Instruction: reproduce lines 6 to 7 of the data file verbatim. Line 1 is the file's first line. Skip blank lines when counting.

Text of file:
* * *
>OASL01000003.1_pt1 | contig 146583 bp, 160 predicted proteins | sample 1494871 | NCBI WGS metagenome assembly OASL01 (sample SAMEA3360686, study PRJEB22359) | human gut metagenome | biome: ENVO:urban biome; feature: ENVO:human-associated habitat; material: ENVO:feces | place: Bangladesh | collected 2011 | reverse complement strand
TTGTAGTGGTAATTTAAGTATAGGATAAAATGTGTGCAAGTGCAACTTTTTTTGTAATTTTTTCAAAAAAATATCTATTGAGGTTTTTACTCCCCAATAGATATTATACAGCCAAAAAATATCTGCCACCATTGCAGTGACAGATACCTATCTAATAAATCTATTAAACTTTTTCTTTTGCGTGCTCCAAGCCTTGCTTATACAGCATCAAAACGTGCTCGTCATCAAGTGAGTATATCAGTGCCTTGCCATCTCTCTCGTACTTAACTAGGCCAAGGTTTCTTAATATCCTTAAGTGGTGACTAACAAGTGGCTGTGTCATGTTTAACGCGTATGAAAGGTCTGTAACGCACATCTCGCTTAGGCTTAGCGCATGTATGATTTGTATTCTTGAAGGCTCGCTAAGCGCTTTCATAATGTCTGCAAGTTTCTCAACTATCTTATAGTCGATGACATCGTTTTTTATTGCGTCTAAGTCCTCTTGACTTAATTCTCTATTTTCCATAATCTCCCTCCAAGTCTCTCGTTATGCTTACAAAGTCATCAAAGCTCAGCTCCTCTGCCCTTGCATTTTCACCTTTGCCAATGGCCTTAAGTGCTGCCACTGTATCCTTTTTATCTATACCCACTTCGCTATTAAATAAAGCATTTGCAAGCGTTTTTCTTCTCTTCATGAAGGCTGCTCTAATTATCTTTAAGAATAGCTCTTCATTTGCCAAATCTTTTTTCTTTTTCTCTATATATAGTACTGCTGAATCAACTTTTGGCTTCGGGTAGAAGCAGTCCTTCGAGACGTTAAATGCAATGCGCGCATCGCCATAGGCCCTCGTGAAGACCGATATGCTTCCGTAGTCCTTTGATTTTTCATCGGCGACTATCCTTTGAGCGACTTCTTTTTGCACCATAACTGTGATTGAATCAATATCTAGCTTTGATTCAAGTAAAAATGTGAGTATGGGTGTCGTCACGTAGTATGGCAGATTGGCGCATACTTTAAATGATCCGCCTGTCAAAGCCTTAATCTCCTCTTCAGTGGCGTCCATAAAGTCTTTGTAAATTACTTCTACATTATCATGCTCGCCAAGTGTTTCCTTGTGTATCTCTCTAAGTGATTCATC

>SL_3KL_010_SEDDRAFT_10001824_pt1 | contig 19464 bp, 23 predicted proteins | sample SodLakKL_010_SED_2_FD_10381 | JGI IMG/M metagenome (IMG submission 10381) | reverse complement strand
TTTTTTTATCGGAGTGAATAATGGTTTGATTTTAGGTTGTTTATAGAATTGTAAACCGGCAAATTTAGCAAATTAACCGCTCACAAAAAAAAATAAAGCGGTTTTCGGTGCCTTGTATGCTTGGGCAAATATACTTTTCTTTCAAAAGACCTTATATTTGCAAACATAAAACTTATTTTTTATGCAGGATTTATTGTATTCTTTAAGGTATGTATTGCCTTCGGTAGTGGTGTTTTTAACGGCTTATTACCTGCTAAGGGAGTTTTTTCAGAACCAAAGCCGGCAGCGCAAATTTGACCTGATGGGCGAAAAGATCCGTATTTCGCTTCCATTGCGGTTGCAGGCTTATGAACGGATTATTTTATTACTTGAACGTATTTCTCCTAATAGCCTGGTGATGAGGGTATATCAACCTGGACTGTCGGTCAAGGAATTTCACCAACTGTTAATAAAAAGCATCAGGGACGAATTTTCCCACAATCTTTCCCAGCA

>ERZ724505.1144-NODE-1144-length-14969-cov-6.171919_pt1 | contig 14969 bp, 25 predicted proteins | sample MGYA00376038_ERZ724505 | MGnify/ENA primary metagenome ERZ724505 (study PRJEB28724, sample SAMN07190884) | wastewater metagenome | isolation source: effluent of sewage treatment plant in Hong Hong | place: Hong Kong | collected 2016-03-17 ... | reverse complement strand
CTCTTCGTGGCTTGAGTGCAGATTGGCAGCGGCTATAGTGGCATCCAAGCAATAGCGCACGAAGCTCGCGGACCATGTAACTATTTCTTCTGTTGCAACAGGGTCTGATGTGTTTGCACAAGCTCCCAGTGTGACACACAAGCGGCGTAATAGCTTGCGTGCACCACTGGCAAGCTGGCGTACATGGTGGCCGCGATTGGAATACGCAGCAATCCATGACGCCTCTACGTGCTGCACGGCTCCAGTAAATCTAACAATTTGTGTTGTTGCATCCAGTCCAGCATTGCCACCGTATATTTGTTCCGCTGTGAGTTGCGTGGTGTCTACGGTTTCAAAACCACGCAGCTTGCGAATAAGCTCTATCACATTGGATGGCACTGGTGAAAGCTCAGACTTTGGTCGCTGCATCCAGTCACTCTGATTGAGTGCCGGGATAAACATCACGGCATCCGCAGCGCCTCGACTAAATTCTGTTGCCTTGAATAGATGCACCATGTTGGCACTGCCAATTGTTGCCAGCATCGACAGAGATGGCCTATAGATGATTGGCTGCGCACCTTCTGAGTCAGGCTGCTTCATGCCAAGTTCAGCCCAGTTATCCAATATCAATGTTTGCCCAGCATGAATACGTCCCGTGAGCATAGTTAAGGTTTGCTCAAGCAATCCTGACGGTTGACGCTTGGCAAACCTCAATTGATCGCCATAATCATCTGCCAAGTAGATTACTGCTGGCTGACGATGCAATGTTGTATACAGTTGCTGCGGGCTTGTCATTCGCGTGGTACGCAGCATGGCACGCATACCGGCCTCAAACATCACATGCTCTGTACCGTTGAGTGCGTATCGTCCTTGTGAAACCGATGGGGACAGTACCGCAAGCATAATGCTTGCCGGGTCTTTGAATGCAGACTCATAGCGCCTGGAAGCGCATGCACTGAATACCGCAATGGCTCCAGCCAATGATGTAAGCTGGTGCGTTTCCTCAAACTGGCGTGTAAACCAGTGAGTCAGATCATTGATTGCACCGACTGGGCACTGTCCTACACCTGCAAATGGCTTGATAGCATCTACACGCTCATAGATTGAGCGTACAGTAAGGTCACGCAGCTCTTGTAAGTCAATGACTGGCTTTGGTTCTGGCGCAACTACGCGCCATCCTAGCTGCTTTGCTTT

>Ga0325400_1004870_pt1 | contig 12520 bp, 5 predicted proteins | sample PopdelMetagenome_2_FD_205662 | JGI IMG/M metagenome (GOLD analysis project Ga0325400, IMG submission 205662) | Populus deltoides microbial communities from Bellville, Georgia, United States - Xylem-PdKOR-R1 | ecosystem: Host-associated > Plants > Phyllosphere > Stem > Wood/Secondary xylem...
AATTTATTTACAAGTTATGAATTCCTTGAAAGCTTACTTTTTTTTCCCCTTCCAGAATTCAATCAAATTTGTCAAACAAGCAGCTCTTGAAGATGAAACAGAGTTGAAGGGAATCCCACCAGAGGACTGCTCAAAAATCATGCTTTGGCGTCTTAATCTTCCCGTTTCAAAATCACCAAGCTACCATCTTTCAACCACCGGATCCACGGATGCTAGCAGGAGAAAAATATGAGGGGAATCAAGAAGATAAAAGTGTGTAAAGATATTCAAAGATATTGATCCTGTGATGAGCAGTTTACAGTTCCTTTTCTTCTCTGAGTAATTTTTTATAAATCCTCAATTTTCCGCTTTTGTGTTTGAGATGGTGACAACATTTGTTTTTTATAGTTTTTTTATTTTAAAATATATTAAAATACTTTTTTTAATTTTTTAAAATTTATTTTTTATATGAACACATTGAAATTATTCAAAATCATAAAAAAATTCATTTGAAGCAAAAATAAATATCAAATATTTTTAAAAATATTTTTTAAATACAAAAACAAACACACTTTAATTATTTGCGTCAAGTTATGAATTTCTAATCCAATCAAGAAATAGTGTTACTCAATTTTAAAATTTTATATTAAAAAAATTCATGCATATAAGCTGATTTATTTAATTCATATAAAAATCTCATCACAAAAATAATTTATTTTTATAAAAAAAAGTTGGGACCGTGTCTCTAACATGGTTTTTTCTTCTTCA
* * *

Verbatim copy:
CTCTTCGTGGCTTGAGTGCAGATTGGCAGCGGCTATAGTGGCATCCAAGCAATAGCGCACGAAGCTCGCGGACCATGTAACTATTTCTTCTGTTGCAACAGGGTCTGATGTGTTTGCACAAGCTCCCAGTGTGACACACAAGCGGCGTAATAGCTTGCGTGCACCACTGGCAAGCTGGCGTACATGGTGGCCGCGATTGGAATACGCAGCAATCCATGACGCCTCTACGTGCTGCACGGCTCCAGTAAATCTAACAATTTGTGTTGTTGCATCCAGTCCAGCATTGCCACCGTATATTTGTTCCGCTGTGAGTTGCGTGGTGTCTACGGTTTCAAAACCACGCAGCTTGCGAATAAGCTCTATCACATTGGATGGCACTGGTGAAAGCTCAGACTTTGGTCGCTGCATCCAGTCACTCTGATTGAGTGCCGGGATAAACATCACGGCATCCGCAGCGCCTCGACTAAATTCTGTTGCCTTGAATAGATGCACCATGTTGGCACTGCCAATTGTTGCCAGCATCGACAGAGATGGCCTATAGATGATTGGCTGCGCACCTTCTGAGTCAGGCTGCTTCATGCCAAGTTCAGCCCAGTTATCCAATATCAATGTTTGCCCAGCATGAATACGTCCCGTGAGCATAGTTAAGGTTTGCTCAAGCAATCCTGACGGTTGACGCTTGGCAAACCTCAATTGATCGCCATAATCATCTGCCAAGTAGATTACTGCTGGCTGACGATGCAATGTTGTATACAGTTGCTGCGGGCTTGTCATTCGCGTGGTACGCAGCATGGCACGCATACCGGCCTCAAACATCACATGCTCTGTACCGTTGAGTGCGTATCGTCCTTGTGAAACCGATGGGGACAGTACCGCAAGCATAATGCTTGCCGGGTCTTTGAATGCAGACTCATAGCGCCTGGAAGCGCATGCACTGAATACCGCAATGGCTCCAGCCAATGATGTAAGCTGGTGCGTTTCCTCAAACTGGCGTGTAAACCAGTGAGTCAGATCATTGATTGCACCGACTGGGCACTGTCCTACACCTGCAAATGGCTTGATAGCATCTACACGCTCATAGATTGAGCGTACAGTAAGGTCACGCAGCTCTTGTAAGTCAATGACTGGCTTTGGTTCTGGCGCAACTACGCGCCATCCTAGCTGCTTTGCTTT

>Ga0325400_1004870_pt1 | contig 12520 bp, 5 predicted proteins | sample PopdelMetagenome_2_FD_205662 | JGI IMG/M metagenome (GOLD analysis project Ga0325400, IMG submission 205662) | Populus deltoides microbial communities from Bellville, Georgia, United States - Xylem-PdKOR-R1 | ecosystem: Host-associated > Plants > Phyllosphere > Stem > Wood/Secondary xylem...